The fabrication of integrated circuits not only involves the forming of semiconductor devices within the surface of a semiconductor wafer but also the creation of a complex network of wiring interconnections which comprise the electrical circuitry of the completed chip. These interconnections are accomplished by the alternate deposition of thin layers of conductive and insulating materials over the semiconductor devices. Each conductive layer is patterned by photolithographic techniques to form the wiring design for that level. This patterning process produces a surface with topological features, which, if no steps were taken, would replicate itself in each succeeding layer.

Conductive layers, usually metals such as aluminum or copper, are deposited by physical-vapor-deposition (PVD) techniques such as vacuum evaporation or sputtering. These methods do not provide conformal coverage and the presence of topological features on the surface onto which they are deposited result in non-uniformities in thickness and other problems related to the shadowing effects of non-planar surfaces.

Frequently two to four levels of interconnection metallurgy are required to form the required circuits. In order to provide a planar surface for each level of metal, various methods have been used to planarize the insulator surface. Glasses which flow when heated are commonly used to accommodate the first layer of metallization. Subsequent levels where elevated temperatures are no longer permissible, employ layers of materials which are deposited as liquids and then cured to form solid layers. Such layers of spin-on-glasses and organic polymers provide an improved local surface planarity. Subsequent reactive-ion-etching(RIE) removes the polymers and translates the new surface to the insulating layer.

Although these methods can provide to local planarization, they are impractical for the large wafers used present day technology because they cannot provide planarization over a large area. This is because the integrated circuit chips themselves contain discrete regions of different topological complexity such as memory arrays located within regions of logic circuits.

Recent years have seen an increased interest in the old technique which is used to provide the wafer with a planar surface in the first place—chemical-mechanical-polishing(CMP). At first thought, CMP is a seemingly crude method for dealing with dimensions of the order of hundredths of a micron. However, because of it's uniquely global planarizational ability, the CMP technique has been diligently and painstakingly refined and perfected for in-process planarization over the past decade. The main thrust of this effort has been dedicated to the development of highly sophisticated polishing machines. As a result, the CMP technique is now widely used for global planarization of in-process semiconductor wafers in the fabrication of integrated circuits.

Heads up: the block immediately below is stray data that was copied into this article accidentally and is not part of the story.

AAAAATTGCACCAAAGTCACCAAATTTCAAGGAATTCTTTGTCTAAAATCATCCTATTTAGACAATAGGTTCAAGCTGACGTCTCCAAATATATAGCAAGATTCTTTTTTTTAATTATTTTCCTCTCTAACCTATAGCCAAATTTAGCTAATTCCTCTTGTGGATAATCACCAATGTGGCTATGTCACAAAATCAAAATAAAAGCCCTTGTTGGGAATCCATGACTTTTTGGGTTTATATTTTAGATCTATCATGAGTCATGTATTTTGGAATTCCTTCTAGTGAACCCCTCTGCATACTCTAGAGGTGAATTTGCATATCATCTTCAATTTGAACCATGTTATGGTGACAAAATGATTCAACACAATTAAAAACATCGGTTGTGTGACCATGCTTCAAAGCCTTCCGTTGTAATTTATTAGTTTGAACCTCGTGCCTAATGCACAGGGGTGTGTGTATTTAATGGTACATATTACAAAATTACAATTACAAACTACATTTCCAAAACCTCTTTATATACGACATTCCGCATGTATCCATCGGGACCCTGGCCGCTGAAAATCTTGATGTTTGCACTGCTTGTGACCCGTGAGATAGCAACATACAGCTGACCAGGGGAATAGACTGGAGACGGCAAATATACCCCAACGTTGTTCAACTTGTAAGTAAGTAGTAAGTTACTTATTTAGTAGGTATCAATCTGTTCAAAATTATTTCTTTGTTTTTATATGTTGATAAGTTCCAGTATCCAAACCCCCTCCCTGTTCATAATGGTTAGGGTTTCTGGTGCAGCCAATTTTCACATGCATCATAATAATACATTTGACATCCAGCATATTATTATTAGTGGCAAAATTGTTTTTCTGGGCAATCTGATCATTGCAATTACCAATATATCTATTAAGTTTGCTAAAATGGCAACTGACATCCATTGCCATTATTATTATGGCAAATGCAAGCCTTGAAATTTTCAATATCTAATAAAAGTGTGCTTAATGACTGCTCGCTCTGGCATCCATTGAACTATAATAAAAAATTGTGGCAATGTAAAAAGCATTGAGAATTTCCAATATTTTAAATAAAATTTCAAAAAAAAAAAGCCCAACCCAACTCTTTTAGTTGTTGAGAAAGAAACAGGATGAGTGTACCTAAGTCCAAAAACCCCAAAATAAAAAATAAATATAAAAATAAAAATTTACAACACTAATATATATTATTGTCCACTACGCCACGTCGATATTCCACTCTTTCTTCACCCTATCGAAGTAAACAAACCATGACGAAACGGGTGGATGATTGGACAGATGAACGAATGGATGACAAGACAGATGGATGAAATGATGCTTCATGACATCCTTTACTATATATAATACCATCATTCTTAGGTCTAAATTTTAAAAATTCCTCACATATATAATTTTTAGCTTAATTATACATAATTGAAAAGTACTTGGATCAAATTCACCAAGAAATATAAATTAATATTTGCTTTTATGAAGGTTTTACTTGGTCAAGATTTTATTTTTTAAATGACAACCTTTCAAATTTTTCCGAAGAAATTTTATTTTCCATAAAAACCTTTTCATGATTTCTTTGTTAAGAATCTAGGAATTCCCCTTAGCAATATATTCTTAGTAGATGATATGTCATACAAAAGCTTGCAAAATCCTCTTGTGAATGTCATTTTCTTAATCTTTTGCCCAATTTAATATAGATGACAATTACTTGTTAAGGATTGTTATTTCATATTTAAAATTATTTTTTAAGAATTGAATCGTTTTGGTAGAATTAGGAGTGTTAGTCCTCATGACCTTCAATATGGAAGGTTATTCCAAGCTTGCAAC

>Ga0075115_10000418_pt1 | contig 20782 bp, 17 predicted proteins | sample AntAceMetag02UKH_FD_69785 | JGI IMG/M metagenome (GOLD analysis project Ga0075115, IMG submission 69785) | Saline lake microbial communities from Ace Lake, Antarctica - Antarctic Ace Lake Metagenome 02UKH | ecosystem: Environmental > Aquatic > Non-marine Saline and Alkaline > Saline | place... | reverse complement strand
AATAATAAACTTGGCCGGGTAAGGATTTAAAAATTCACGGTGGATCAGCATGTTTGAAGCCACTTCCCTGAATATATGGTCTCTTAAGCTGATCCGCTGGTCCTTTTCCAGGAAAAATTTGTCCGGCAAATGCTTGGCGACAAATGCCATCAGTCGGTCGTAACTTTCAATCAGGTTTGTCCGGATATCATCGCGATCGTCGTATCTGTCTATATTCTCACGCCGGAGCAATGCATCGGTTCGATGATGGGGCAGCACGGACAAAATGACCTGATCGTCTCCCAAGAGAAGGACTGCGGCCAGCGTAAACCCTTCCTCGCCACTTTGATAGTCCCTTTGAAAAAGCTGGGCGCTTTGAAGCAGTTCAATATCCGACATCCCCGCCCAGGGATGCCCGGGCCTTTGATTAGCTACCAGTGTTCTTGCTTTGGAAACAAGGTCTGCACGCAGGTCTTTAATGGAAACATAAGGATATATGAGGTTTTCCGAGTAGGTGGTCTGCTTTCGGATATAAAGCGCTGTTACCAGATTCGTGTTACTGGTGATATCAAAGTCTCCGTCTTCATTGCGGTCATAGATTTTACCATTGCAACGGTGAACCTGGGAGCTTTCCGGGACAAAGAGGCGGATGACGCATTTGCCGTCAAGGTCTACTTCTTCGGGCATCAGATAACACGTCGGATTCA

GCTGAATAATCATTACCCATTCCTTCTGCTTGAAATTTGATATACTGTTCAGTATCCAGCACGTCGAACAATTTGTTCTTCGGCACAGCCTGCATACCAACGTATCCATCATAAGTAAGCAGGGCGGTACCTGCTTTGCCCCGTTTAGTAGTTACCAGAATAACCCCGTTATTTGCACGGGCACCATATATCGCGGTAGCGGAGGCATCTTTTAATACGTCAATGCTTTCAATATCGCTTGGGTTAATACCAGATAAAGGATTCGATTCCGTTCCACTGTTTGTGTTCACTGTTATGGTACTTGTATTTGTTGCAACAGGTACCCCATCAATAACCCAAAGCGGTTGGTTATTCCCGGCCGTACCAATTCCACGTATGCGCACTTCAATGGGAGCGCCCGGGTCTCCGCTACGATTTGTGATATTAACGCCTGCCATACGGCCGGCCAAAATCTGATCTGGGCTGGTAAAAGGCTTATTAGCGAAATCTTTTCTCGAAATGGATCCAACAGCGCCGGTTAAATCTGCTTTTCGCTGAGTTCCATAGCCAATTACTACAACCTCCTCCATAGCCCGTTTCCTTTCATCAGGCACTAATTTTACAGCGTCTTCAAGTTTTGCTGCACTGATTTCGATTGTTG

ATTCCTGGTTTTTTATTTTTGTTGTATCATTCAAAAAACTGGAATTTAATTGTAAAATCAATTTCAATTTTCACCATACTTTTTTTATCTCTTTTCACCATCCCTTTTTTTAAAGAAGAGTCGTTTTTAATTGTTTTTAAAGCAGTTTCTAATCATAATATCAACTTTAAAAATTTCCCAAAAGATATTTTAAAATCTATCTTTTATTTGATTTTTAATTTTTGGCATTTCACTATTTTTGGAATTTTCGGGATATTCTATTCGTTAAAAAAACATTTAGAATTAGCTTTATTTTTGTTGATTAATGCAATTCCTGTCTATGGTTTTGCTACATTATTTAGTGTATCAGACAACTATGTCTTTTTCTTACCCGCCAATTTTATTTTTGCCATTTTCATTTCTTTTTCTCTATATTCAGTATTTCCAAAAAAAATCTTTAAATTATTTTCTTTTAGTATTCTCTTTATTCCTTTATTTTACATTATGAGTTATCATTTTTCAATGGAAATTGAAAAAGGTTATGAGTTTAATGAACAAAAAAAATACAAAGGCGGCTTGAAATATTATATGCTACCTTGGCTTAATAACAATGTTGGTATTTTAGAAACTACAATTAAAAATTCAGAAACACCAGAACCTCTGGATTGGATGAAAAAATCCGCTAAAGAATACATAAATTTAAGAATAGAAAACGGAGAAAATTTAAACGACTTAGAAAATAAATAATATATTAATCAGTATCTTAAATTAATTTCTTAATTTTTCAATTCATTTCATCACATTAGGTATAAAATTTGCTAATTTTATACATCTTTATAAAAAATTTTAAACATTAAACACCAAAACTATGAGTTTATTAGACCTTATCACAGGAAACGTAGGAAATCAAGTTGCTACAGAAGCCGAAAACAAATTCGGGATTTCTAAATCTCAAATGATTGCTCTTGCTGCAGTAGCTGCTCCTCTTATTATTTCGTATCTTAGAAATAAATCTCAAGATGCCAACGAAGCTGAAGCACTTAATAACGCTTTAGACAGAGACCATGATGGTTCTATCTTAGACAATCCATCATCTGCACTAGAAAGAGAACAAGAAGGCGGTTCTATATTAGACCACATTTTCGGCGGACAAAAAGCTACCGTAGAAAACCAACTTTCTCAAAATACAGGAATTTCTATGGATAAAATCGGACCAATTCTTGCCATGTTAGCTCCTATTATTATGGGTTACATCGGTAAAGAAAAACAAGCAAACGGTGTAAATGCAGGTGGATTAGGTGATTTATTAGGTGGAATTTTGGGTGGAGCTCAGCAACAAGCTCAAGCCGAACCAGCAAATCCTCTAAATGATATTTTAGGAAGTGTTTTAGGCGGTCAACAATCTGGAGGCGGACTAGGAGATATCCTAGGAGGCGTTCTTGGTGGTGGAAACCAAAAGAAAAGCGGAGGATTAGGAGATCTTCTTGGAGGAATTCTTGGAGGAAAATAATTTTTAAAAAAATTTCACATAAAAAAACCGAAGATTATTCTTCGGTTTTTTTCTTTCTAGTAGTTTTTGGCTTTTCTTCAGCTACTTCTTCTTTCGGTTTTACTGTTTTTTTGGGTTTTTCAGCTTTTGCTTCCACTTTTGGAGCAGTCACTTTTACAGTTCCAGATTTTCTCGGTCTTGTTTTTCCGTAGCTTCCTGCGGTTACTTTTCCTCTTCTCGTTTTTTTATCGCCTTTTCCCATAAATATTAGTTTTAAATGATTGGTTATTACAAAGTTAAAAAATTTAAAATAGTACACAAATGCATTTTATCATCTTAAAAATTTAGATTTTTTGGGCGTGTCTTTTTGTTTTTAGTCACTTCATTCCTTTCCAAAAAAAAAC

Modern, high precision CMP machines are described, for example, by Hempel, U.S. Pat. No. 5,597,346, Kim, U.S. Pat. No. 5,695,392, Zuniga, et. al. U.S. Pat. Nos. 6,132,298 and 6,361,420 B1, Yi, U.S. Pat. No. 6,146,260, and Lin, et. al., U.S. Pat. No. 6,183,350 B1.

An example of a simple CMP polishing machine as described by Lai, et. al., U.S. Pat. No. 6,224,472 B1 is shown in FIG. 1 a includes a head 10 which holds a wafer 12 to be polished on its under side, usually by vacuum applied to the back of the wafer 12 through numerous ports 14. The head 10 rotates and presses the wafer 12 against a polishing pad 16 mounted on an upright rotating pedestal or platen 18. A polishing slurry 20 is fed to the pad surface during operation. The underside of the head 10 is fitted with a retaining ring 22 which surrounds the wafer 12. FIG. 1 b illustrates a typical retaining ring 22. The retaining ring 22 not only keeps the wafer 12 confined to the underside of the head 10 but also includes multiple channels 24 through which a polishing slurry 24 is introduced to the wafer/pad interface.

The polishing rate at wafer edge is usually different from that on the rest of the wafer. In addition, the polishing rate profile at the wafer edge does not vary much with different process parameters or materials being polished. Typically, the polishing rate at less than 5 mm. from the wafer edge is always lower than that at the wafer center. This puts a limitation on the thickness uniformity especially at the wafer edge that can be achieved by CMP and hence makes the wafer edge region unsuitable for use in integrated circuits, and decreases the yield.

It would be desirable to be able, by polishing parameter adjustments, to regulate the polishing rate in the edge region of the wafer so as to achieve a uniform polish rate over the entire wafer and thereby extend the overall usable area of the wafer. It would be further desirable to be able, by polishing parameter adjustments, to adjust the polishing rate in the edge region of the wafer so as to polish the wafer edge region at a significantly higher or a significantly lower rate than that over the main portion of the wafer. With this capability, either surface planarity and/or surface layer thickness uniformity can be extended further out into the edge region.

Zuniga, et. al., '298 and '420, describe a polishing head structure which provides adjustable pressure during polishing to the wafer in order to cause even polishing. A first pressure is applied to a center portion of the wafer through a membrane and a second pressure is applied to a perimeter portion of the wafer through an edge load ring which is more rigid than the membrane. In Zuniga, et. al., U.S. Pat. No. 6,436,228 B1, there are shown a wafer substrate retaining ring which provides a plurality of discrete points of contact between the ring and the wafer. However, these various designs do not address the delivery of slurry under the wafer.